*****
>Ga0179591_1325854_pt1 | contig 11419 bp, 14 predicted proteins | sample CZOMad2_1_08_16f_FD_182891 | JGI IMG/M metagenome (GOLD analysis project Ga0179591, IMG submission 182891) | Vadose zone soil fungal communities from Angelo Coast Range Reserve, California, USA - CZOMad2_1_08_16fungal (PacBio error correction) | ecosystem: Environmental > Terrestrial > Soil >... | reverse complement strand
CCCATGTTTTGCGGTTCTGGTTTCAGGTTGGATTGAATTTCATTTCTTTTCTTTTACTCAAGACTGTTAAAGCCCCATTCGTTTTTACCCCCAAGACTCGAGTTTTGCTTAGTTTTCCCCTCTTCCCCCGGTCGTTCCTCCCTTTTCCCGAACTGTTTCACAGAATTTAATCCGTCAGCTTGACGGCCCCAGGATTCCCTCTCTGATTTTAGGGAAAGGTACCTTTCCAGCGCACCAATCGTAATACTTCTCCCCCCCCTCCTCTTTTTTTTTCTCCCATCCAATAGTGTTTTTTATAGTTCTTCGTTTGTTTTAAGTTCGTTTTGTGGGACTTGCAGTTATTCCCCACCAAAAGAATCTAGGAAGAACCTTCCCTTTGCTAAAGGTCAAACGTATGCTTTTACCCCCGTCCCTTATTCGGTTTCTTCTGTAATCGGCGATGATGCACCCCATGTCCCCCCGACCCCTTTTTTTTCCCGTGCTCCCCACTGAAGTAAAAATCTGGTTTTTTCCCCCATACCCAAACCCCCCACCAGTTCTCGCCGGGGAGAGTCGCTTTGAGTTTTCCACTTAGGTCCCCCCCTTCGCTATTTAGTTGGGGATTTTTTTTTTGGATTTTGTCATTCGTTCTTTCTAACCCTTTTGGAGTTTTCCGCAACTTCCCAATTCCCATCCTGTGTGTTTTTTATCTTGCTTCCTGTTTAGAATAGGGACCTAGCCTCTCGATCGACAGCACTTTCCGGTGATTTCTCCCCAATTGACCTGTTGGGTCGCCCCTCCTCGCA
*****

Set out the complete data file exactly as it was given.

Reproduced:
>Ga0179591_1325854_pt1 | contig 11419 bp, 14 predicted proteins | sample CZOMad2_1_08_16f_FD_182891 | JGI IMG/M metagenome (GOLD analysis project Ga0179591, IMG submission 182891) | Vadose zone soil fungal communities from Angelo Coast Range Reserve, California, USA - CZOMad2_1_08_16fungal (PacBio error correction) | ecosystem: Environmental > Terrestrial > Soil >... | reverse complement strand
CCCATGTTTTGCGGTTCTGGTTTCAGGTTGGATTGAATTTCATTTCTTTTCTTTTACTCAAGACTGTTAAAGCCCCATTCGTTTTTACCCCCAAGACTCGAGTTTTGCTTAGTTTTCCCCTCTTCCCCCGGTCGTTCCTCCCTTTTCCCGAACTGTTTCACAGAATTTAATCCGTCAGCTTGACGGCCCCAGGATTCCCTCTCTGATTTTAGGGAAAGGTACCTTTCCAGCGCACCAATCGTAATACTTCTCCCCCCCCTCCTCTTTTTTTTTCTCCCATCCAATAGTGTTTTTTATAGTTCTTCGTTTGTTTTAAGTTCGTTTTGTGGGACTTGCAGTTATTCCCCACCAAAAGAATCTAGGAAGAACCTTCCCTTTGCTAAAGGTCAAACGTATGCTTTTACCCCCGTCCCTTATTCGGTTTCTTCTGTAATCGGCGATGATGCACCCCATGTCCCCCCGACCCCTTTTTTTTCCCGTGCTCCCCACTGAAGTAAAAATCTGGTTTTTTCCCCCATACCCAAACCCCCCACCAGTTCTCGCCGGGGAGAGTCGCTTTGAGTTTTCCACTTAGGTCCCCCCCTTCGCTATTTAGTTGGGGATTTTTTTTTTGGATTTTGTCATTCGTTCTTTCTAACCCTTTTGGAGTTTTCCGCAACTTCCCAATTCCCATCCTGTGTGTTTTTTATCTTGCTTCCTGTTTAGAATAGGGACCTAGCCTCTCGATCGACAGCACTTTCCGGTGATTTCTCCCCAATTGACCTGTTGGGTCGCCCCTCCTCGCA